Can I Get Rid Of Drywood Termites On My Own In The Bay Area?
October 25, 2021
The pleasant, Mediterranean climate of the San Francisco Bay Area isn’t only something that attracts out-of-towners here. This West Coast city is also a hotbed for termite activity, so much so that it’s an ongoing issue for property owners year-round.
In San Francisco, one species of termites, in particular, drywood termites, are notorious for causing significant structural to manufactured wooden structures, including your home and the belongings in it.
Read below for more about drywood termites, the damage they cause, telltale signs, and prevention tips.
What Are Drywood Termites?
Drywood termites typically measure up to a half-inch in length and are light brown in color, though they can also be dark brown or tan with a yellowish tint.
Unlike other termite species, drywood termites don’t require moisture from the soil to survive. Instead, these termites feed on dry wood, which supplies them with all the water they need. Because of their food source, these insects tend to feed on dry wood that’s above ground—and feed, they most certainly do.
Drywood termite colonies can house up to 10,000 termites, and they all live inside of the wood they consume. Colony maturation can take several years, and once this number is reached, members of the existing colony will break away and start a new one. Smaller than the average termite colony, which houses anywhere from 60,000 to one million termites, drywood termites tend to multiply at a slower pace; however, this doesn’t necessarily make them easier to eradicate.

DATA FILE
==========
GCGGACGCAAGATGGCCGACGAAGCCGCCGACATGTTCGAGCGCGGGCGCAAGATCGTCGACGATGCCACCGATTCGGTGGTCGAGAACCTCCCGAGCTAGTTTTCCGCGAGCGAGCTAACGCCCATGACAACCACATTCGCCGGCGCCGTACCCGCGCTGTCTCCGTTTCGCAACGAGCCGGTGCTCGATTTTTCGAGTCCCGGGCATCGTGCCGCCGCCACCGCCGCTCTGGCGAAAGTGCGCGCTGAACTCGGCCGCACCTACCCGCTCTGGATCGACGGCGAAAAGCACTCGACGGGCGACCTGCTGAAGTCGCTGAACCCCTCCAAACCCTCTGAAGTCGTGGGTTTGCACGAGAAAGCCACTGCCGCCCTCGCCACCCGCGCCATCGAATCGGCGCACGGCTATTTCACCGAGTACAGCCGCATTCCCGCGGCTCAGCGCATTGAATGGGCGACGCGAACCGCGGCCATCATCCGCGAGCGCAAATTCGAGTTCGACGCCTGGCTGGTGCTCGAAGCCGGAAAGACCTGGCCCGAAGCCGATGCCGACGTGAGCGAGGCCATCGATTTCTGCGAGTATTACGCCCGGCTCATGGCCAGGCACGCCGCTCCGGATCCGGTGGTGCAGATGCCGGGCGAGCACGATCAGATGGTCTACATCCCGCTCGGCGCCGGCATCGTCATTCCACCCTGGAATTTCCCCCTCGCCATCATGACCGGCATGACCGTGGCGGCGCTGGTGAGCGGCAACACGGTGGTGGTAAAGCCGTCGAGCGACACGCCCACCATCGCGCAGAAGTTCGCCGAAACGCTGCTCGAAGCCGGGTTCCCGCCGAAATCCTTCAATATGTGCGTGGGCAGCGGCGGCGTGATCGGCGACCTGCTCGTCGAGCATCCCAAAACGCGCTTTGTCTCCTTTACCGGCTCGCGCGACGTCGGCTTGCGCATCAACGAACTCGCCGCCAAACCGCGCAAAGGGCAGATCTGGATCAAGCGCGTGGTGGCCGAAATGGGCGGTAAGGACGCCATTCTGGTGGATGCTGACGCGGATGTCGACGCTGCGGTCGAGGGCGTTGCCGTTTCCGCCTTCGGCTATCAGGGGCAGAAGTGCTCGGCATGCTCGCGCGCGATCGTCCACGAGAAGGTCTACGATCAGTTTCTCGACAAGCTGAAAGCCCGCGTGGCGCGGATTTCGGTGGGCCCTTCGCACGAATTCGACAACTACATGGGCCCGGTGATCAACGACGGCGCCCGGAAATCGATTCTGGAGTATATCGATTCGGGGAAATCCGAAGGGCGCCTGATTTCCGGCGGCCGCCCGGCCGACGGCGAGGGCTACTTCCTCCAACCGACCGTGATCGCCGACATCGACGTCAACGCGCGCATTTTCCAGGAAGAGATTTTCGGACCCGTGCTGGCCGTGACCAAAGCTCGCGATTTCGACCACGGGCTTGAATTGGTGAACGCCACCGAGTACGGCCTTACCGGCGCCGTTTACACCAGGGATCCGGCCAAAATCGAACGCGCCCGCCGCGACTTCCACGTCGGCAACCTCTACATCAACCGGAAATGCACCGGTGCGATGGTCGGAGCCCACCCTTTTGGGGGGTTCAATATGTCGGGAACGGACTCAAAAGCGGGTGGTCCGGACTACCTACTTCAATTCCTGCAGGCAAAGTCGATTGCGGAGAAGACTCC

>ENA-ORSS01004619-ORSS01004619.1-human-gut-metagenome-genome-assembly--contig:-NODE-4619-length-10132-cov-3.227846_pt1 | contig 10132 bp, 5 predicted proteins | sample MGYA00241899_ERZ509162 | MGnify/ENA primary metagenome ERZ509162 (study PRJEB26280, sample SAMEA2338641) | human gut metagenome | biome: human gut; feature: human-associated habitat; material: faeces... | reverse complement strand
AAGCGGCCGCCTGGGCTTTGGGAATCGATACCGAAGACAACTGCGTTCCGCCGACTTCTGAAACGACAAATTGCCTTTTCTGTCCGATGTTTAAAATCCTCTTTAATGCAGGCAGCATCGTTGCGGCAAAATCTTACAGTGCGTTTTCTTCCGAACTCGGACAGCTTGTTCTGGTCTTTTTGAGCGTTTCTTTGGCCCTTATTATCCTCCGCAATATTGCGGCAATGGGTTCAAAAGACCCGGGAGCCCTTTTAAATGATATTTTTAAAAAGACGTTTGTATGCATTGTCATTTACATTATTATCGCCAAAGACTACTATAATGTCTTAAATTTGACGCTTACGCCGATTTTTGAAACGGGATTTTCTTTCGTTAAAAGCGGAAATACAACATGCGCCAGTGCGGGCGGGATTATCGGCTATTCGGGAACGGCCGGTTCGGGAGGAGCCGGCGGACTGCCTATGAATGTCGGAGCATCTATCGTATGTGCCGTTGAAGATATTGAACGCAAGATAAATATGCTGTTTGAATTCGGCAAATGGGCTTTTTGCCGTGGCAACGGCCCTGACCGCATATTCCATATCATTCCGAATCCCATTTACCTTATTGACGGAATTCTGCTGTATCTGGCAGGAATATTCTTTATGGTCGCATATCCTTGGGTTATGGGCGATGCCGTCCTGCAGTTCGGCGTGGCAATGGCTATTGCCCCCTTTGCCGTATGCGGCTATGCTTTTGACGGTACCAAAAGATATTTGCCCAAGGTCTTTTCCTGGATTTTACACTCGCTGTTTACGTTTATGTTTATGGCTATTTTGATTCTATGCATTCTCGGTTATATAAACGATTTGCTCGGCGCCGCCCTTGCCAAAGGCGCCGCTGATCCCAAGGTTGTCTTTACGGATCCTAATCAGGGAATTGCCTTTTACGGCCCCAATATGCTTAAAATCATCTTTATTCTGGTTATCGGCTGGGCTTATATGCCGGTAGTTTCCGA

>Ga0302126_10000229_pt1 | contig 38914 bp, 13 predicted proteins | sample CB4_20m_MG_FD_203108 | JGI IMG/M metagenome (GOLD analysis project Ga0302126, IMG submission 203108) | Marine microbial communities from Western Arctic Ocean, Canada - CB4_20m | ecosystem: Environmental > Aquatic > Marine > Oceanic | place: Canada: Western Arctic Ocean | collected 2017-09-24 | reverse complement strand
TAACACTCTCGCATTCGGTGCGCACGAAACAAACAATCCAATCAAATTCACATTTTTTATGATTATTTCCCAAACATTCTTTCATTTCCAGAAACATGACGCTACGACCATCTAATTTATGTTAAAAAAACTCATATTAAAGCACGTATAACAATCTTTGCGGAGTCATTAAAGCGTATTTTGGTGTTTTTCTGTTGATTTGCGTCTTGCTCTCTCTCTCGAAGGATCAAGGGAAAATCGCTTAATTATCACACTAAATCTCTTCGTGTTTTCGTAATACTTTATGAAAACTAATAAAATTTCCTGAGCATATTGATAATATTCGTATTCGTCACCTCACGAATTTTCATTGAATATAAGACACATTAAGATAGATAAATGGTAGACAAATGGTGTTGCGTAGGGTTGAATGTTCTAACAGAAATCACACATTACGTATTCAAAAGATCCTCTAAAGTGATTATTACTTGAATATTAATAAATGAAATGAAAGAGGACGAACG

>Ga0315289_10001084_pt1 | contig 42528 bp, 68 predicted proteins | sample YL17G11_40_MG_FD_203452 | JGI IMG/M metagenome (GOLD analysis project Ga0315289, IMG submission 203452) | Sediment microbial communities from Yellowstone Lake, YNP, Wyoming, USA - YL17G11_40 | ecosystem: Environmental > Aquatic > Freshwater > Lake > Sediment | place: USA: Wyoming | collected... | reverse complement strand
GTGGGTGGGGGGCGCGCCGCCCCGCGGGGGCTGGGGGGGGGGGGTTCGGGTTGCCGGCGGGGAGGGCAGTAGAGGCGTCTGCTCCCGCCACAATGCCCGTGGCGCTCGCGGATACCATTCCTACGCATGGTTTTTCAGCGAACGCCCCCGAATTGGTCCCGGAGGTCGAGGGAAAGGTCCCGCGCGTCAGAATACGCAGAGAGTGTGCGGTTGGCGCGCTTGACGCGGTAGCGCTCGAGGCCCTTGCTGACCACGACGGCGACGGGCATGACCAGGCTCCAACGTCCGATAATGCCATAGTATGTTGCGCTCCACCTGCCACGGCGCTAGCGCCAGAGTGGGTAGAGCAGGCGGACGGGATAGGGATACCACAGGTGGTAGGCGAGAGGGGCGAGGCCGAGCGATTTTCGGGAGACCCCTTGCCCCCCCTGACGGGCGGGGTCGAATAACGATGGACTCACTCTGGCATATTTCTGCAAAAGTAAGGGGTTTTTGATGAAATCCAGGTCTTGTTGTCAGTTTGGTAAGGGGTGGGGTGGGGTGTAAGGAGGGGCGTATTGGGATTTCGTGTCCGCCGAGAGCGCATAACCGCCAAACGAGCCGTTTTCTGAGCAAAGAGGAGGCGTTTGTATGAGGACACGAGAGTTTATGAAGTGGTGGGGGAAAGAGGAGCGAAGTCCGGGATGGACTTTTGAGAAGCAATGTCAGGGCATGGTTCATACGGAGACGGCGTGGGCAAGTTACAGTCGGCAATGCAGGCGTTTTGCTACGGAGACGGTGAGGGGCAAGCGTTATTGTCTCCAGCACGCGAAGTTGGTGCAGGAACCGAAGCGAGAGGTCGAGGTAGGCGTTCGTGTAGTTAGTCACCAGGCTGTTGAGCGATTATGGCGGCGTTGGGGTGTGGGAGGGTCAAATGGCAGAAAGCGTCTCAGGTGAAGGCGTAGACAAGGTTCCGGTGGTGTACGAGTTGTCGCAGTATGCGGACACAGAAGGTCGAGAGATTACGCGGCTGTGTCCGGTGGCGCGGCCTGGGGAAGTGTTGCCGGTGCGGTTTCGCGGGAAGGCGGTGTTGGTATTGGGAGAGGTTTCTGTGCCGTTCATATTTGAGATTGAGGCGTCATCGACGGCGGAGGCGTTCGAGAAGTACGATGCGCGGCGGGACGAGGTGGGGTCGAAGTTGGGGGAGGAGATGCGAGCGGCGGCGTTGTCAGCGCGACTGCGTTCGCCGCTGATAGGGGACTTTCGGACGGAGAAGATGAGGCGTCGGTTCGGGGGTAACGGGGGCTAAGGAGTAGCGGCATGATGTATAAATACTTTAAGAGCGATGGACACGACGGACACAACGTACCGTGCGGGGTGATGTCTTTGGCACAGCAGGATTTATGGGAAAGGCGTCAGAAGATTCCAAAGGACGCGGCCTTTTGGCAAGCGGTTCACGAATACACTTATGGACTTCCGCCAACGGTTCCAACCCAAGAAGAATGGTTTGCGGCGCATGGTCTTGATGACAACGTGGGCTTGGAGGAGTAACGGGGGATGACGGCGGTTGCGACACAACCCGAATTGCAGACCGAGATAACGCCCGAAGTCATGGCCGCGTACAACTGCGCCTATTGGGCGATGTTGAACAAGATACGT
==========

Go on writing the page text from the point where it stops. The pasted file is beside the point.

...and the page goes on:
What Kind Of Damage Can Drywood Termites Do?
Drywood termites aren’t shy dinner guests. A single colony of drywood termites can eat up to a cubic foot of wood in a year. While that may not seem like a lot, it can destroy your home or property over time.
Drywood termites will target anything that contains wood or cellulose. Outdoors this includes wooden structures, such as barns and sheds, woodpiles, stacks of firewood, tree stumps, and mulch. Indoors they’ll target wooden structural beams and hardwood flooring, as well as wallpaper, carpet backing, and drywall. They’ll also eat their way through furniture and other household belongings, such as picture frames, books, and boxes.
If left alone, drywood termites will eat a home from the inside out. Unfortunately, drywood termites are tough to detect, as they live entirely inside of wood and don’t need to venture elsewhere. For this reason, you’ll need to be vigilant about the potential signs.
Telltale Signs Of Drywood Termites
Drywood termites aren’t the most noticeable house pests, but if you suspect a potential infestation, you may notice one or more of the following:
- Shed termite wings, which are very small and contain three or four veins in each wing.
- Termite droppings, known as “frass,” resemble grains of salt or sand; drywood termites push their excrement out of holes they create in the wood.
- Hollow-sounding wood is a more serious sign, as drywood termites leave behind a skinny layer of wood or paint on the structures they’ve consumed.
Termite Prevention Tips
Although there’s no way to prevent termites from invading your home and property fully, here are two precautionary suggestions that may help to dissuade them:
- Seal all exterior cracks and crevices, which may allow termites to enter the home.
- Close the small splits in wood and gloss over them with a coat of fresh paint.
- Discard any wooden or cellulose-containing materials and debris in and around your home, including basements and crawlspace.
It’s nearly impossible to fully eradicate drywood termites from your home and property on your own. For professional pest control advice and assistance, the best course is to call the professionals at Bay Pest. We will get to the root of the problem, and we’ll remove these pests—and give you peace of mind.